AND

    (wck_worker_id <> '' AND

    (

    p_personal_id IN (jp_cord_id, wo_new_owner_id)

    OR EXISTS (select 'x'

    from dbo.worker_checkpoint wcc

    where wcc.worker_id = w_worker_id

    and wcc.active_flag = 1

    and wcc.supervisor_id = p_personal_id)

    )

    )

    UNION ALL

    -- etc.

    “Write the query the simplest way. If through testing it becomes clear that the performance is inadequate, consider alternative query forms.” - Gail Shaw

    For fast, accurate and documented assistance in answering your questions, please read this article.
    Understanding and using APPLY, (I) and (II) Paul White
    Hidden RBAR: Triangular Joins / The "Numbers" or "Tally" Table: What it is and how it replaces a loop Jeff Moden

  • Thanks Chris.

    Yes, I had already tried creating # table as you advised. This was showing lot of improvement in i/o stats as main part was executing only 1 time instead of 4 times. But It could not show any major time gain so I had to revert.

  • T.Ashish (6/9/2014)


    Thanks Chris.

    Yes, I had already tried creating # table as you advised. This was showing lot of improvement in i/o stats as main part was executing only 1 time instead of 4 times. But It could not show any major time gain so I had to revert.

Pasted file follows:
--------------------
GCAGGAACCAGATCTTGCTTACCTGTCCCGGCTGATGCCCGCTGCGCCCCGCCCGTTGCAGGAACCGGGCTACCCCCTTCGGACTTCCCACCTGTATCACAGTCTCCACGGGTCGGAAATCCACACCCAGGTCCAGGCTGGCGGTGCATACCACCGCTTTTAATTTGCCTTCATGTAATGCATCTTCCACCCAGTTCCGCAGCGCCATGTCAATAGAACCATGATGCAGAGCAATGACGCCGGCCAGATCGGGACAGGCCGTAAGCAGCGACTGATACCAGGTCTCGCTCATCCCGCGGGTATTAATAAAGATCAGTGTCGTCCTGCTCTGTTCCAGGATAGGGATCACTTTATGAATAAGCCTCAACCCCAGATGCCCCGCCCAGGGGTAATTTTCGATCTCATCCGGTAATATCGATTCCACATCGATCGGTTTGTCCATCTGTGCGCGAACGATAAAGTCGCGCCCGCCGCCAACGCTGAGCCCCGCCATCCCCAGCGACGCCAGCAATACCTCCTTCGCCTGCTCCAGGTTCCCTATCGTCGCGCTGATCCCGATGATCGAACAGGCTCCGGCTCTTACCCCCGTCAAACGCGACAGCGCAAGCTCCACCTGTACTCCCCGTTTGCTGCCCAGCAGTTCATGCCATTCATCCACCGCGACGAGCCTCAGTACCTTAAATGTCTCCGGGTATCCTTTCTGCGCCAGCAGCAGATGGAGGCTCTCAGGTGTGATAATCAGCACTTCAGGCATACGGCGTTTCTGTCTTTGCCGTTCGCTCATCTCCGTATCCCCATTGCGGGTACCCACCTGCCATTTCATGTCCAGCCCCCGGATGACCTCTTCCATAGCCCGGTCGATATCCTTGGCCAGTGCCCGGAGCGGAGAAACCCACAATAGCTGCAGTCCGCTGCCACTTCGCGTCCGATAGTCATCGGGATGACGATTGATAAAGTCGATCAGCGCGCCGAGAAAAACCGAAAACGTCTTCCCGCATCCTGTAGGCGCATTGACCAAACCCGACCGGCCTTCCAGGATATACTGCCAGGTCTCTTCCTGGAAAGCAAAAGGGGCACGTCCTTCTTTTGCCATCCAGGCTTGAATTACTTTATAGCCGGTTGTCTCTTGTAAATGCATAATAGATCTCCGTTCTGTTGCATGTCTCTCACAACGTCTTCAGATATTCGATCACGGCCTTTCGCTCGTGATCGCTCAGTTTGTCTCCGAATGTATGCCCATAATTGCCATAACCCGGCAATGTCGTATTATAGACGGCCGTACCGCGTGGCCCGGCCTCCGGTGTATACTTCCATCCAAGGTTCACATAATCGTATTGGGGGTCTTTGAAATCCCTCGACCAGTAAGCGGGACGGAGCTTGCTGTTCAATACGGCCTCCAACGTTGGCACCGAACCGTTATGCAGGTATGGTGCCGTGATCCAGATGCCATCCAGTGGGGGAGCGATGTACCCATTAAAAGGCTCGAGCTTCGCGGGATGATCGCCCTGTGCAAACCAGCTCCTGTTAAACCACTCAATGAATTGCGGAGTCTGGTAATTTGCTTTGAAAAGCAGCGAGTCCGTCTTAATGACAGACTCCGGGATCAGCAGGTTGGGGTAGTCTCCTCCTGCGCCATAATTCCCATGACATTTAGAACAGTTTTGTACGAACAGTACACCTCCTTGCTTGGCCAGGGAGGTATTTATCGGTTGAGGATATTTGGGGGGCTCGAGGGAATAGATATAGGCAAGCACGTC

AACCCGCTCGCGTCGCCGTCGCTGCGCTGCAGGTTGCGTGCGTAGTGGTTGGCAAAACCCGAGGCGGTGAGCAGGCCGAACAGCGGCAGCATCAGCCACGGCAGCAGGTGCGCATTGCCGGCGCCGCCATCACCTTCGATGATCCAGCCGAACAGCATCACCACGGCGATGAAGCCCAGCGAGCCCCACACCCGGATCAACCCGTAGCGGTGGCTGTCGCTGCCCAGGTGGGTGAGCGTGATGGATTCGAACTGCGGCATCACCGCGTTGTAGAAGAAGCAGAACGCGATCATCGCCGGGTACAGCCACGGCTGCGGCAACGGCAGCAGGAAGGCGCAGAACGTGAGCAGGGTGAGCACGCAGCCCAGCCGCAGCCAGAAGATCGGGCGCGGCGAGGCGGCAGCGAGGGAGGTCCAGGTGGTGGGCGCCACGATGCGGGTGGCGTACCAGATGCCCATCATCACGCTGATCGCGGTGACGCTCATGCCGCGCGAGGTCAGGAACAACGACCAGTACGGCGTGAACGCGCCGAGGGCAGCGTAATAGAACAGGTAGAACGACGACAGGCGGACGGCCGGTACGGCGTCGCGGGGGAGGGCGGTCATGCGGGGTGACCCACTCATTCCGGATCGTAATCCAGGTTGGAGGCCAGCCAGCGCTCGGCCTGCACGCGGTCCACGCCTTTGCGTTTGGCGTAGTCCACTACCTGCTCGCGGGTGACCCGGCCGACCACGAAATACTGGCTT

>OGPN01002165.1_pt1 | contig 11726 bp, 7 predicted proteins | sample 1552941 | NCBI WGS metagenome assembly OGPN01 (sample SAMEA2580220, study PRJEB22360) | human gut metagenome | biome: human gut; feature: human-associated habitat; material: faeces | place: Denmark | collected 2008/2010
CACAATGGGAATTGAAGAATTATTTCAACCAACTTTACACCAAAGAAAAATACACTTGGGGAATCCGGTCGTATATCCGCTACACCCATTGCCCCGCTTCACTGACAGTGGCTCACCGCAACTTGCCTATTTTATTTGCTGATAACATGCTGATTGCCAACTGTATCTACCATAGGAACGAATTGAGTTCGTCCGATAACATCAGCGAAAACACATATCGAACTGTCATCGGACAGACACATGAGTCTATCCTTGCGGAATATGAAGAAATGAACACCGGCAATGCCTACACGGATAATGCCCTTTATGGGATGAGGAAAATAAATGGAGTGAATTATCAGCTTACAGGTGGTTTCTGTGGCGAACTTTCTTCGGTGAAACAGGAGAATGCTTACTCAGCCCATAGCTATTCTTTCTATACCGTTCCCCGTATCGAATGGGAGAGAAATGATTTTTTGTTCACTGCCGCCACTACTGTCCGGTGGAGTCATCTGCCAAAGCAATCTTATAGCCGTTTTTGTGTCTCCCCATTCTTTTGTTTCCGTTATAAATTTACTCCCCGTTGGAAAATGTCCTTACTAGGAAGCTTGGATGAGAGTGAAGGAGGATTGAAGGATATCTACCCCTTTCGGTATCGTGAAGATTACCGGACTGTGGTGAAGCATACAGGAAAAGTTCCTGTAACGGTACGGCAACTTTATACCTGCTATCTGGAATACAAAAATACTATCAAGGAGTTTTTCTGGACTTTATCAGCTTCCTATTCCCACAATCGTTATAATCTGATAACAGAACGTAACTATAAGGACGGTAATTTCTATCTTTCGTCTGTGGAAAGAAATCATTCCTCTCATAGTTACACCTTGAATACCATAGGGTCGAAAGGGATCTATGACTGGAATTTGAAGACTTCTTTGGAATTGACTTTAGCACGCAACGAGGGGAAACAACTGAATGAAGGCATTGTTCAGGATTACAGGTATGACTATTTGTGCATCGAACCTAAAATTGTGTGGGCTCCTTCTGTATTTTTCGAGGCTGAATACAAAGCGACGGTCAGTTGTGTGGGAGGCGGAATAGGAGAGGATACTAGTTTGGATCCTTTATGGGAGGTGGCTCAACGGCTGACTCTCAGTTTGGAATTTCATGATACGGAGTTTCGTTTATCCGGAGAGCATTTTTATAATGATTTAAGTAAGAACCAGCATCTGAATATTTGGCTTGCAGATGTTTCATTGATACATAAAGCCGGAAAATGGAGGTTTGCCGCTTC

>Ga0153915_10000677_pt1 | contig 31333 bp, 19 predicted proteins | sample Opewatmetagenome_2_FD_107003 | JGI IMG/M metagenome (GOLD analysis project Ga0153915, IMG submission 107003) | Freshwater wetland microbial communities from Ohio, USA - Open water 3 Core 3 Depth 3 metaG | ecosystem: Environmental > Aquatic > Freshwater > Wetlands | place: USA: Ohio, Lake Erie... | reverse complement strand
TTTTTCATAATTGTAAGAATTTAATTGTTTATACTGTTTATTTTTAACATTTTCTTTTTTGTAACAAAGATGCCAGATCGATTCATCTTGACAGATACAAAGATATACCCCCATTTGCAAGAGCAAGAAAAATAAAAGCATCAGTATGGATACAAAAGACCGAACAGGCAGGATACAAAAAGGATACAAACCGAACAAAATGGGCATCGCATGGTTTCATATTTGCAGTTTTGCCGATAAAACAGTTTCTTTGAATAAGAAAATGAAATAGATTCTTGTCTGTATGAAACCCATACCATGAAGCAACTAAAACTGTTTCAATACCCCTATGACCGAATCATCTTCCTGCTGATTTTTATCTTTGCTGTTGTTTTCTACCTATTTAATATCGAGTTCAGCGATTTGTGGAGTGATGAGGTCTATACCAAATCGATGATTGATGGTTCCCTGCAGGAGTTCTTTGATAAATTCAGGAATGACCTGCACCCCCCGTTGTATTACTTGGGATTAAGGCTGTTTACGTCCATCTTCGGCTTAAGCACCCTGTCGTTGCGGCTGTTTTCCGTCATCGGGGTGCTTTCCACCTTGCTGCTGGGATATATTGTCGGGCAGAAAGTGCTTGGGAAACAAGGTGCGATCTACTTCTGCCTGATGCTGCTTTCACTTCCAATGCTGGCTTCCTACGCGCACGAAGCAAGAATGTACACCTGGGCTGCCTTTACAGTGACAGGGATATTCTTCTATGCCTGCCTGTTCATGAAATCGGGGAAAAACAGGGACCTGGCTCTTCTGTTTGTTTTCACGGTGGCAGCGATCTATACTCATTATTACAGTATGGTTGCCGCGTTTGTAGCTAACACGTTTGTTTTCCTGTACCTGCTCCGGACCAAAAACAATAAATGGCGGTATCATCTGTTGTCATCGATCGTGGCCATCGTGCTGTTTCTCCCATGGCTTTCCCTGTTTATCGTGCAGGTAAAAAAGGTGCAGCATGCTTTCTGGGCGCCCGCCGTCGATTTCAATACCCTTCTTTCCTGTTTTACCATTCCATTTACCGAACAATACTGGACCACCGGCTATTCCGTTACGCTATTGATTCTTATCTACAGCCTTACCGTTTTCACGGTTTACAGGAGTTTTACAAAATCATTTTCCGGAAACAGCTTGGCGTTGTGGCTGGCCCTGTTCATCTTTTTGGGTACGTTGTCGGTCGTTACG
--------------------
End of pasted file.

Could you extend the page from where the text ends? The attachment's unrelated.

I'm not sure what you're saying here. You have to split up or otherwise simplify the original query, one way or another, because the optimizer is timing out.

    The simplest way would be to separate the four unioned queries and run their results into one or more #temp tables. That will give you four fairly simple plans to analyse.

    The method most likely to improve performance is to identify the common part and run it only once, as I described earlier. Even if you get no immediate performance gain, you are at least in a position where you can tweak using clues from the plans - which you can't do with any confidence with the query as it is.

    “Write the query the simplest way. If through testing it becomes clear that the performance is inadequate, consider alternative query forms.” - Gail Shaw

    For fast, accurate and documented assistance in answering your questions, please read this article.
    Understanding and using APPLY, (I) and (II) Paul White